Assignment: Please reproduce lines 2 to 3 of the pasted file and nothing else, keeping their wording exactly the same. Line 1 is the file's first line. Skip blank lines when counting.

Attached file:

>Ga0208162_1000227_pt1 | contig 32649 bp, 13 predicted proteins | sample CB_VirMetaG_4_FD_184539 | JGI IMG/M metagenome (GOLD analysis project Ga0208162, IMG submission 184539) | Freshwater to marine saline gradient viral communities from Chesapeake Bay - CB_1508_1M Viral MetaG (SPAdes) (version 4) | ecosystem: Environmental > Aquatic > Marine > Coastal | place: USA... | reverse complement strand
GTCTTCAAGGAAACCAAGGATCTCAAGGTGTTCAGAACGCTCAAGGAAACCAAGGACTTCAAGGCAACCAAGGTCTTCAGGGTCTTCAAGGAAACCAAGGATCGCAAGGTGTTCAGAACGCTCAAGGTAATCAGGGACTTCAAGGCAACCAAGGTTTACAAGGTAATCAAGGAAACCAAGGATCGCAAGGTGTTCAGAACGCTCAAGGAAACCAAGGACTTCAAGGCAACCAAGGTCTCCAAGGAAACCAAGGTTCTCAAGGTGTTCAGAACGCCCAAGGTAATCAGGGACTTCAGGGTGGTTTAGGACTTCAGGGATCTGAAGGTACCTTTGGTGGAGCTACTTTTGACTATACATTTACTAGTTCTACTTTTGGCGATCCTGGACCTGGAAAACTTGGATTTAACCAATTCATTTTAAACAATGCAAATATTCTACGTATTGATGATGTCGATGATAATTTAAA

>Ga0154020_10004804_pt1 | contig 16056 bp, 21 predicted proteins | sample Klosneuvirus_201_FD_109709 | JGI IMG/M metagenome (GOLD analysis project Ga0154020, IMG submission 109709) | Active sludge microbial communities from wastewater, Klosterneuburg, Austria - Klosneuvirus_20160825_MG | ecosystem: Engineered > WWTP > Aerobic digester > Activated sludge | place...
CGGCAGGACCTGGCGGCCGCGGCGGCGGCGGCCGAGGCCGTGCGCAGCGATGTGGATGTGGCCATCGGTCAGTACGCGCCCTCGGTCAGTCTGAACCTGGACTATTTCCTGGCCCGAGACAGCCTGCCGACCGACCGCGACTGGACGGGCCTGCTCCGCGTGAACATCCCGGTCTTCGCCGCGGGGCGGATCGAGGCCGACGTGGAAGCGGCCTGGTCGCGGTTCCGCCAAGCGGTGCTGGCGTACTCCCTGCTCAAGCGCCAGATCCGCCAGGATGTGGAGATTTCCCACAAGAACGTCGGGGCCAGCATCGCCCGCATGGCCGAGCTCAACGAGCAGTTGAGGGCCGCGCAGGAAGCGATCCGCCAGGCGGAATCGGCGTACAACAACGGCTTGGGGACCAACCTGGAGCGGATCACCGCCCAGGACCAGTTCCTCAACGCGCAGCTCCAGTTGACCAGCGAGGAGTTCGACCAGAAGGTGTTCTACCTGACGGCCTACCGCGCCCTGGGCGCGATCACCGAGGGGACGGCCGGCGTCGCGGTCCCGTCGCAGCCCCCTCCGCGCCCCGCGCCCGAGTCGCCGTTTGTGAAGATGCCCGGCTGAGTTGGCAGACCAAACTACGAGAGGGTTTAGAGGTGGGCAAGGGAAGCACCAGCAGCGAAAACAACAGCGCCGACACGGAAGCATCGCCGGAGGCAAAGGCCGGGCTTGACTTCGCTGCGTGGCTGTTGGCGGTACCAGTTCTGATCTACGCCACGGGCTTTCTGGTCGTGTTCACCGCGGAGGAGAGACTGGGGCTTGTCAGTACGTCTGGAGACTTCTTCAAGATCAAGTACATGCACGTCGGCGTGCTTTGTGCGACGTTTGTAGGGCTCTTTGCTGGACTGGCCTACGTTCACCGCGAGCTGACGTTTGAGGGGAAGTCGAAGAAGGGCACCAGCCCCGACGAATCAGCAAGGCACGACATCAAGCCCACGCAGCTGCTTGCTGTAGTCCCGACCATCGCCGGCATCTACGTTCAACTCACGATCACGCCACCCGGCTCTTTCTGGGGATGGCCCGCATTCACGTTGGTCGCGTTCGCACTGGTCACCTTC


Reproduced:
GTCTTCAAGGAAACCAAGGATCTCAAGGTGTTCAGAACGCTCAAGGAAACCAAGGACTTCAAGGCAACCAAGGTCTTCAGGGTCTTCAAGGAAACCAAGGATCGCAAGGTGTTCAGAACGCTCAAGGTAATCAGGGACTTCAAGGCAACCAAGGTTTACAAGGTAATCAAGGAAACCAAGGATCGCAAGGTGTTCAGAACGCTCAAGGAAACCAAGGACTTCAAGGCAACCAAGGTCTCCAAGGAAACCAAGGTTCTCAAGGTGTTCAGAACGCCCAAGGTAATCAGGGACTTCAGGGTGGTTTAGGACTTCAGGGATCTGAAGGTACCTTTGGTGGAGCTACTTTTGACTATACATTTACTAGTTCTACTTTTGGCGATCCTGGACCTGGAAAACTTGGATTTAACCAATTCATTTTAAACAATGCAAATATTCTACGTATTGATGATGTCGATGATAATTTAAA

>Ga0154020_10004804_pt1 | contig 16056 bp, 21 predicted proteins | sample Klosneuvirus_201_FD_109709 | JGI IMG/M metagenome (GOLD analysis project Ga0154020, IMG submission 109709) | Active sludge microbial communities from wastewater, Klosterneuburg, Austria - Klosneuvirus_20160825_MG | ecosystem: Engineered > WWTP > Aerobic digester > Activated sludge | place...